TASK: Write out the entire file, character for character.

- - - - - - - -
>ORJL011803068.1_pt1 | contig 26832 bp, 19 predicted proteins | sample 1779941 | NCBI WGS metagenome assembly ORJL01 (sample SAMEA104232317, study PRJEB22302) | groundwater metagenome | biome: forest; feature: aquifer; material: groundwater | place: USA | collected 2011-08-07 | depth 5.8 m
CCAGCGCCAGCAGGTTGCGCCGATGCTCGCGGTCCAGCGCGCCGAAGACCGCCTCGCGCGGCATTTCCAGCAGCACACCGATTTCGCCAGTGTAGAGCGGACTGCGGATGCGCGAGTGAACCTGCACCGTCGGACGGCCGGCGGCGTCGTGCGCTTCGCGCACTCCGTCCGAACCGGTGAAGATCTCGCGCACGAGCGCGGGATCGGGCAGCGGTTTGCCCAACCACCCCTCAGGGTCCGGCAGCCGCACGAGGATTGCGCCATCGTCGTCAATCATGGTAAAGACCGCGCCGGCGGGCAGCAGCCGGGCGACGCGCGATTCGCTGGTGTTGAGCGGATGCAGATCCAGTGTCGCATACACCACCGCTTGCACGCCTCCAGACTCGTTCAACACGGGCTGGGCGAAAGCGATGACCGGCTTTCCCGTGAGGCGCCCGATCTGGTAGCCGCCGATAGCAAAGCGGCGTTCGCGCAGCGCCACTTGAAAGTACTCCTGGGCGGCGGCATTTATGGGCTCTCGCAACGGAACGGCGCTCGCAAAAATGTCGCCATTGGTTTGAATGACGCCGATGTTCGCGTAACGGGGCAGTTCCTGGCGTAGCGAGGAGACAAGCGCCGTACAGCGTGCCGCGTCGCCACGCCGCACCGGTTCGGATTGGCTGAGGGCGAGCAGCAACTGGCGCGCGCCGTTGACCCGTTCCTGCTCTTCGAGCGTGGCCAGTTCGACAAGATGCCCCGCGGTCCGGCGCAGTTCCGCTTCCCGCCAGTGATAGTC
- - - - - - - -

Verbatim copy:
>ORJL011803068.1_pt1 | contig 26832 bp, 19 predicted proteins | sample 1779941 | NCBI WGS metagenome assembly ORJL01 (sample SAMEA104232317, study PRJEB22302) | groundwater metagenome | biome: forest; feature: aquifer; material: groundwater | place: USA | collected 2011-08-07 | depth 5.8 m
CCAGCGCCAGCAGGTTGCGCCGATGCTCGCGGTCCAGCGCGCCGAAGACCGCCTCGCGCGGCATTTCCAGCAGCACACCGATTTCGCCAGTGTAGAGCGGACTGCGGATGCGCGAGTGAACCTGCACCGTCGGACGGCCGGCGGCGTCGTGCGCTTCGCGCACTCCGTCCGAACCGGTGAAGATCTCGCGCACGAGCGCGGGATCGGGCAGCGGTTTGCCCAACCACCCCTCAGGGTCCGGCAGCCGCACGAGGATTGCGCCATCGTCGTCAATCATGGTAAAGACCGCGCCGGCGGGCAGCAGCCGGGCGACGCGCGATTCGCTGGTGTTGAGCGGATGCAGATCCAGTGTCGCATACACCACCGCTTGCACGCCTCCAGACTCGTTCAACACGGGCTGGGCGAAAGCGATGACCGGCTTTCCCGTGAGGCGCCCGATCTGGTAGCCGCCGATAGCAAAGCGGCGTTCGCGCAGCGCCACTTGAAAGTACTCCTGGGCGGCGGCATTTATGGGCTCTCGCAACGGAACGGCGCTCGCAAAAATGTCGCCATTGGTTTGAATGACGCCGATGTTCGCGTAACGGGGCAGTTCCTGGCGTAGCGAGGAGACAAGCGCCGTACAGCGTGCCGCGTCGCCACGCCGCACCGGTTCGGATTGGCTGAGGGCGAGCAGCAACTGGCGCGCGCCGTTGACCCGTTCCTGCTCTTCGAGCGTGGCCAGTTCGACAAGATGCCCCGCGGTCCGGCGCAGTTCCGCTTCCCGCCAGTGATAGTC